Assure a product’s correct handling profile, by noting quality checks have occurred or by monitoring and recording ambient environmental changes (e.g. temperature or humidity) during transit or storage
Assure that pharmaceuticals are consumed correctly, by recording and time-stamping
consumption of individual items for example, smart blister packs
Location-based data: determine actual location in the supply chain, at retail or after sale
Mobile proximity marketing
Target marketing messages at consumers based on their location when products are purchased or used
Data analytics for brand protection
Identify where clusters of counterfeits have occurred and plot them on a map to assist in the search for illegitimate activities
Data analytics for distribution control
Identify clusters of products at a wrong location (as with gray markets or channel diversions), so corrective action can be taken
Consumer engagement: use products and packages to connect and engage with consumers
Give products and their packages the ability to embed electronics to couple data with apps,
cloud databases and analytics software. Deliver specifics that help consumers, such as product
features, use-by dates, provenance, usage instructions and more
Engage consumers to create deeper, more lasting relationships, with things like after-sales
services, loyalty programs, social communities, e-commerce and more
Parts management: equip appliances with built-in readers to automatically communicate with inserted consumables
Parts authentication and parts configuration
Identify branded consumables and accessories, and regulate use of authorized parts (printer
cartridges, brush heads, etc.). Automate the transfer of settings from accessories to the appliance,
thereby achieving the best, safest performance
Alert users, based on usage, when it’s time to get a refill or replacement, and then
link to a dedicated site for processing orders
NFC in the real world
Here’s a look at just a few of the clever ways brand owners are using NFC technology to enhance their
offerings and create deeper customer relationships.
- Easier customization – Vitamix blenders When consumers place an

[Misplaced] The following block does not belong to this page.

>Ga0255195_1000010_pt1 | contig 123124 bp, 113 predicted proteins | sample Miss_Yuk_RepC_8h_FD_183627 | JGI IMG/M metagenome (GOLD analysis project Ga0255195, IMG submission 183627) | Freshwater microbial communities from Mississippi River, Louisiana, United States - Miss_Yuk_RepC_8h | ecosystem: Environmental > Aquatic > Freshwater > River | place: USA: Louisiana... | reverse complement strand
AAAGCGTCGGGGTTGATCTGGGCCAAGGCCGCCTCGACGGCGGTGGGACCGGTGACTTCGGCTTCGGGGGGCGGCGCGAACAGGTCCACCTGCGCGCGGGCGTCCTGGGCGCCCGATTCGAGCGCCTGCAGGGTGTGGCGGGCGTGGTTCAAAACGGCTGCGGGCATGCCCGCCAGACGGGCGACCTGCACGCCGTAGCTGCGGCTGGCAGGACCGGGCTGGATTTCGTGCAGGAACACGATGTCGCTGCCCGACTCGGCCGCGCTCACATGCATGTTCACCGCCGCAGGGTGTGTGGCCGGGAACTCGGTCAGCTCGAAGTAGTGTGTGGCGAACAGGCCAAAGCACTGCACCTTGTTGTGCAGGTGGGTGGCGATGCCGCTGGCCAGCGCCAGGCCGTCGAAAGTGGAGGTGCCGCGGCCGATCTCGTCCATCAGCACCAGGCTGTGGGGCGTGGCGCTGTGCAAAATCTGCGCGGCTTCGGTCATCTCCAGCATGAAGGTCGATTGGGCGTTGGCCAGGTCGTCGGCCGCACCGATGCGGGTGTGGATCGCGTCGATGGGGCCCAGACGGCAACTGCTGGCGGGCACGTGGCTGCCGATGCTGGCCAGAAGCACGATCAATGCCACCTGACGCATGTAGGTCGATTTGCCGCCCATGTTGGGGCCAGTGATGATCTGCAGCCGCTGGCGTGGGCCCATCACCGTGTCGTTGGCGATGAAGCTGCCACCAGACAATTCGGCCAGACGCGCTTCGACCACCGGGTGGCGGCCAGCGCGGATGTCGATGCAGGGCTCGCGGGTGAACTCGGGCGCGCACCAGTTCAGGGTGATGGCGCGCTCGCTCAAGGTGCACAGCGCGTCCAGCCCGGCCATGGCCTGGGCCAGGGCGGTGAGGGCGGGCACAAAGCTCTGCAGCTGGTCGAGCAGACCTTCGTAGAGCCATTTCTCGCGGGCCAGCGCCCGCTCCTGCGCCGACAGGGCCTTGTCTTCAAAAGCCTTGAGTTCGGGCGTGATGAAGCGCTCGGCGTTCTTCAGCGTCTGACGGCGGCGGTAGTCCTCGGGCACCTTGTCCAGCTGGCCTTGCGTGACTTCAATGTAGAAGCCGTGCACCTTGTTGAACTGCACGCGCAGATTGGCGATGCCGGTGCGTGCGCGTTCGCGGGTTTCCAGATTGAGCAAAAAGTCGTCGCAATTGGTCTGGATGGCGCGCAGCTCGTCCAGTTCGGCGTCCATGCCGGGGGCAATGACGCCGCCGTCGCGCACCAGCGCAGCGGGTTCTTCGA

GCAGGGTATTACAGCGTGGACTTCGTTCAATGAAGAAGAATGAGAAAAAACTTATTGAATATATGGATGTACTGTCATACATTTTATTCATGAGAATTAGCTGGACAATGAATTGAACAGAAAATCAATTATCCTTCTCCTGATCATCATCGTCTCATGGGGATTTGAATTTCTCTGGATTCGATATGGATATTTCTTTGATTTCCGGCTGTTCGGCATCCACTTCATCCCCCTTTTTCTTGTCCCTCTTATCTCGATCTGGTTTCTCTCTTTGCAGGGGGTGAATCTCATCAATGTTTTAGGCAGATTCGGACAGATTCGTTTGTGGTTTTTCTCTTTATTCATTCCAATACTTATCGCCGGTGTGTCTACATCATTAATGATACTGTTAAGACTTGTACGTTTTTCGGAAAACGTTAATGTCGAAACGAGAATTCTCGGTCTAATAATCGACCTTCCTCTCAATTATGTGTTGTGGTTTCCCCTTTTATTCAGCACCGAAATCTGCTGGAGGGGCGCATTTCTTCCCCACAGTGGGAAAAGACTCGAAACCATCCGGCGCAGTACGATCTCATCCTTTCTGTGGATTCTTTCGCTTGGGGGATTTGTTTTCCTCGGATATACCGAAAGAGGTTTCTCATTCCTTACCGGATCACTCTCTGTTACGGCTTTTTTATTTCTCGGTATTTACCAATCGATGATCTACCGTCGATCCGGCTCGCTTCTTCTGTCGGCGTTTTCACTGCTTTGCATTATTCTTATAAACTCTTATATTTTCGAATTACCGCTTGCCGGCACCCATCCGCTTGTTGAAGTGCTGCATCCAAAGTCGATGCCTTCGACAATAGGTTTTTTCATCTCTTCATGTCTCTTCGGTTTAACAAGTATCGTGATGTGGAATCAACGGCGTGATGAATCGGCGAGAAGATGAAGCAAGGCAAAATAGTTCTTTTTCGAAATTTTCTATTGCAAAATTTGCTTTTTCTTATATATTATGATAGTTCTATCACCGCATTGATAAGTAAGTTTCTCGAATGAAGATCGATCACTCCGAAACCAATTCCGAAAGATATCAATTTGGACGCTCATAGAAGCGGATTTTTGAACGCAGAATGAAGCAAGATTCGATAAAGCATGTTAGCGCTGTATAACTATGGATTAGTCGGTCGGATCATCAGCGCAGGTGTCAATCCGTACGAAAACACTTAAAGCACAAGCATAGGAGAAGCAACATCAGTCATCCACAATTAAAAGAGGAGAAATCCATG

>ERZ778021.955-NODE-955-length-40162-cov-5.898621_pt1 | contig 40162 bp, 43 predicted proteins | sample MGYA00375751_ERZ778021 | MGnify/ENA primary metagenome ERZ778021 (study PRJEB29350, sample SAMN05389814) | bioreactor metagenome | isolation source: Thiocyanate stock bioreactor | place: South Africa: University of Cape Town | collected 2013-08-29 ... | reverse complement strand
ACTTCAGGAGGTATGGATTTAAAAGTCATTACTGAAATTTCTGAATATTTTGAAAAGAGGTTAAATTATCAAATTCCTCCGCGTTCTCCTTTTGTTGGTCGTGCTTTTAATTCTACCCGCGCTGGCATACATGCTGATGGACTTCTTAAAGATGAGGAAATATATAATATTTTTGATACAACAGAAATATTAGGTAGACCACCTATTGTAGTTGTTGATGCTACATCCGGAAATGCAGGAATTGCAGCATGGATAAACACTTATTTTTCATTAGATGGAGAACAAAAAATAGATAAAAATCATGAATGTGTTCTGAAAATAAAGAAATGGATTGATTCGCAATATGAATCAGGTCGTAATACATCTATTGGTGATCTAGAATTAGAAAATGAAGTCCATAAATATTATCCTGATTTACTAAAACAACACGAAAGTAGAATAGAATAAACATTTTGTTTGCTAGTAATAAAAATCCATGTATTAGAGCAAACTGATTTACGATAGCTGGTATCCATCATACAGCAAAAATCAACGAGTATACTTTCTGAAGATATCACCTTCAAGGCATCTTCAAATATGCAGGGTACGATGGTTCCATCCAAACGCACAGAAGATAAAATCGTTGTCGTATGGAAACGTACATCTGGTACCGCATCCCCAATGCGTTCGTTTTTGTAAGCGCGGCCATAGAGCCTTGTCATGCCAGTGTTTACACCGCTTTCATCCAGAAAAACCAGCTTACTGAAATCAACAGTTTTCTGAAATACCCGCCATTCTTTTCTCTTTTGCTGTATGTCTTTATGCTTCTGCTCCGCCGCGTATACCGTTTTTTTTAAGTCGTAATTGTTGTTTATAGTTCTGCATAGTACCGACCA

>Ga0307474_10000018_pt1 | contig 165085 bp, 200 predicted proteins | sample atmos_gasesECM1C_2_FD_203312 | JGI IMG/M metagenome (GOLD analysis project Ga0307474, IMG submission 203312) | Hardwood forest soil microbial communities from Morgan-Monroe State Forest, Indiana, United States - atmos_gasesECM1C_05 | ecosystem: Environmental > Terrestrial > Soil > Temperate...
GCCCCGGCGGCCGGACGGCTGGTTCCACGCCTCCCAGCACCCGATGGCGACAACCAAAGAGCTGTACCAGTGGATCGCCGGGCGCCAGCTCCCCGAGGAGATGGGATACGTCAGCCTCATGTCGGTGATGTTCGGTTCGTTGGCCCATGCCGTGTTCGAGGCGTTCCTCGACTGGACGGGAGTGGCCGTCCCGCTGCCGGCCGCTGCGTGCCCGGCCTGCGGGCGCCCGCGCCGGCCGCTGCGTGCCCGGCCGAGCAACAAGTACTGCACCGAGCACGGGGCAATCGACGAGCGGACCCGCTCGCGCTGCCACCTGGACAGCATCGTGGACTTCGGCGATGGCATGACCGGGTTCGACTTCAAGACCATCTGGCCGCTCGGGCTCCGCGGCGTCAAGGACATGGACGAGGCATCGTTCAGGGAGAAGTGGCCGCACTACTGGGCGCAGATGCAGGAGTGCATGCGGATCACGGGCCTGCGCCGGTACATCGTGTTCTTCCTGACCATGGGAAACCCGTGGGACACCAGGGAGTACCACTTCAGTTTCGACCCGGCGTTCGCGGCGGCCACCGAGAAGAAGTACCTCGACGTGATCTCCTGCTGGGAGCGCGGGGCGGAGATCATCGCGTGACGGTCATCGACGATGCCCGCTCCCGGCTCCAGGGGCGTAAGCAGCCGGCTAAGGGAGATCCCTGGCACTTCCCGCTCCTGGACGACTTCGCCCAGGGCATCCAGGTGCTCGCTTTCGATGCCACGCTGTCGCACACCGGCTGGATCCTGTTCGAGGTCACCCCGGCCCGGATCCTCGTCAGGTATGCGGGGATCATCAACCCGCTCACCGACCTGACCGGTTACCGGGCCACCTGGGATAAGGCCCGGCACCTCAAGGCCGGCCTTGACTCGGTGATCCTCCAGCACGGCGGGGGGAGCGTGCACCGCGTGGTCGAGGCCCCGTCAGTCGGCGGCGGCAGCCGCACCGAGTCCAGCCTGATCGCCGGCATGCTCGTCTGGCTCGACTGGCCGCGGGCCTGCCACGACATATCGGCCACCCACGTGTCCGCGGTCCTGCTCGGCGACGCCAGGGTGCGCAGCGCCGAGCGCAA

NFC-enabled container or cup onto the base of Vitamix’s new Ascent or
Venturist blenders, the appliance’s NFC reader automatically changes up to 140
parameters, making it easier to modify settings and safely prepare foods.
- Real-time social media access – Spyder skiwear As part of their support
for the U.S. Ski Team, Spyder embeds an NFC touchpoint in the logo on their ski jackets.
Tapping a smartphone to the logo lets skiers instantly engage in real-time social media with USST members and
share location-based information (e.g. snow conditions, trail maps, local point of interest).
- Consumer engagement and trends – Malibu rum Pernod Ricard UK, the maker of
coconut-flavored Malibu rum, outfits their bottles with a tag that lets consumers
access product-related content as well as instant prize wins and competitions with the tap of an NFC-enabled
phone. The technology also captures information regarding what content is accessed, and from where.
- Medication safety – SHL Medical auto-injectors Users of SHL Medical’s auto-injector can
interactively access important information and services from the NFC label with a smartphone, and can see a
color change on the label when a defined ambient temperature has been reached. Self-medication becomes safer and
- Product authentication and enjoyment – Geantet-Pansiot vineyard estate Every wine bottle
from Geantet-Pansiot vineyard estate, in Burgundy,
France, is equipped with an NFC tag that lets customers authenticate the beverage and receive information about
the wine (vintage, production, serving temperature, storage, etc.) directly on their smartphone. The wine maker
also engages its distribution network with the same technology, to combat counterfeiting and gray markets.
Just the beginning The aggressive growth predictions for connected consumer goods, stated above, are
a strong indicator that NFC is a compelling technology for brand owners. NXP is helping brand owners take advantage
of NFC, by building on our position as a leader in the technology. We offer a full suite of fully-passive tags
(which derive power from the field generated by the reader), and a range of battery-assisted sensory tags that can
perform precise time and data logging while monitoring and recording the ambient conditions of goods as
they’re transported or stored.
As demand increases for smart, connected consumer products and packages, we’ll remain at the forefront.
We’re focusing on the next steps, by adding innovative security features and making tags even more suitable
for in-demand use cases, such as proximity-based authentication and proof of tag presence, and by expanding support
for every relevant operating environment, whether it’s online, offline, with apps or without.